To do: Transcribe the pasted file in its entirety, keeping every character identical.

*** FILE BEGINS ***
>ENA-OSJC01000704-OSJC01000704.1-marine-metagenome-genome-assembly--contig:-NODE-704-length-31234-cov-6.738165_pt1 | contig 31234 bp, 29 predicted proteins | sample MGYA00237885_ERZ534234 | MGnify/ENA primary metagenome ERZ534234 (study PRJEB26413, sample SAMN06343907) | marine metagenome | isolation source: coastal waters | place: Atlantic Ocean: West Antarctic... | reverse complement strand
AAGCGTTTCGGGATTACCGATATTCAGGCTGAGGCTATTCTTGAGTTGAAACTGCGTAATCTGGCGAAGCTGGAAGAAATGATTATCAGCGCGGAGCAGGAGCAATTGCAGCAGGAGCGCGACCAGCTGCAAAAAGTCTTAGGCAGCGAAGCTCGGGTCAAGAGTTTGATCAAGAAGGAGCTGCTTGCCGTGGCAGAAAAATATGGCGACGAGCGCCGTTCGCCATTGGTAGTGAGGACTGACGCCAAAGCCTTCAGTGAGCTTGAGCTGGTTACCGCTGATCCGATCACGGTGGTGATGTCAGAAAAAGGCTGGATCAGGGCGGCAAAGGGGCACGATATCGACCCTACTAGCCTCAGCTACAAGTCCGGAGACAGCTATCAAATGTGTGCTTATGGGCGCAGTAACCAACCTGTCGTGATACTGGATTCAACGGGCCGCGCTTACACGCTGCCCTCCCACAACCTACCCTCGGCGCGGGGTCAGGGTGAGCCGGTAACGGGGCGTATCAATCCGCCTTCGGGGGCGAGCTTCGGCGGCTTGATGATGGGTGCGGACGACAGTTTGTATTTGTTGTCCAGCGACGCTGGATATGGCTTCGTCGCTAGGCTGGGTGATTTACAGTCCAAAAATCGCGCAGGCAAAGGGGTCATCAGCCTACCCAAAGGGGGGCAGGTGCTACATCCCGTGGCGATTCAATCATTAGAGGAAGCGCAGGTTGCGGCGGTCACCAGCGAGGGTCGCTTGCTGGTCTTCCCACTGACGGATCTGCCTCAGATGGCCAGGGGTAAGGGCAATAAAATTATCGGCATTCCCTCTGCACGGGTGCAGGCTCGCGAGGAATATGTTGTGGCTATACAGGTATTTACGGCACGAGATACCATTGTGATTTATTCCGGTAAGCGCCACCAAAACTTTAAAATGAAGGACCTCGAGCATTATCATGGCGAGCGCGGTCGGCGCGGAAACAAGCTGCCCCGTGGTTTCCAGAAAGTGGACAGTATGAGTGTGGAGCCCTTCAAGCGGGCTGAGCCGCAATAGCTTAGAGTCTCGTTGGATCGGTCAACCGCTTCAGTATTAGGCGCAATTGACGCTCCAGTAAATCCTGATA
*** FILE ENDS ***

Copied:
>ENA-OSJC01000704-OSJC01000704.1-marine-metagenome-genome-assembly--contig:-NODE-704-length-31234-cov-6.738165_pt1 | contig 31234 bp, 29 predicted proteins | sample MGYA00237885_ERZ534234 | MGnify/ENA primary metagenome ERZ534234 (study PRJEB26413, sample SAMN06343907) | marine metagenome | isolation source: coastal waters | place: Atlantic Ocean: West Antarctic... | reverse complement strand
AAGCGTTTCGGGATTACCGATATTCAGGCTGAGGCTATTCTTGAGTTGAAACTGCGTAATCTGGCGAAGCTGGAAGAAATGATTATCAGCGCGGAGCAGGAGCAATTGCAGCAGGAGCGCGACCAGCTGCAAAAAGTCTTAGGCAGCGAAGCTCGGGTCAAGAGTTTGATCAAGAAGGAGCTGCTTGCCGTGGCAGAAAAATATGGCGACGAGCGCCGTTCGCCATTGGTAGTGAGGACTGACGCCAAAGCCTTCAGTGAGCTTGAGCTGGTTACCGCTGATCCGATCACGGTGGTGATGTCAGAAAAAGGCTGGATCAGGGCGGCAAAGGGGCACGATATCGACCCTACTAGCCTCAGCTACAAGTCCGGAGACAGCTATCAAATGTGTGCTTATGGGCGCAGTAACCAACCTGTCGTGATACTGGATTCAACGGGCCGCGCTTACACGCTGCCCTCCCACAACCTACCCTCGGCGCGGGGTCAGGGTGAGCCGGTAACGGGGCGTATCAATCCGCCTTCGGGGGCGAGCTTCGGCGGCTTGATGATGGGTGCGGACGACAGTTTGTATTTGTTGTCCAGCGACGCTGGATATGGCTTCGTCGCTAGGCTGGGTGATTTACAGTCCAAAAATCGCGCAGGCAAAGGGGTCATCAGCCTACCCAAAGGGGGGCAGGTGCTACATCCCGTGGCGATTCAATCATTAGAGGAAGCGCAGGTTGCGGCGGTCACCAGCGAGGGTCGCTTGCTGGTCTTCCCACTGACGGATCTGCCTCAGATGGCCAGGGGTAAGGGCAATAAAATTATCGGCATTCCCTCTGCACGGGTGCAGGCTCGCGAGGAATATGTTGTGGCTATACAGGTATTTACGGCACGAGATACCATTGTGATTTATTCCGGTAAGCGCCACCAAAACTTTAAAATGAAGGACCTCGAGCATTATCATGGCGAGCGCGGTCGGCGCGGAAACAAGCTGCCCCGTGGTTTCCAGAAAGTGGACAGTATGAGTGTGGAGCCCTTCAAGCGGGCTGAGCCGCAATAGCTTAGAGTCTCGTTGGATCGGTCAACCGCTTCAGTATTAGGCGCAATTGACGCTCCAGTAAATCCTGATA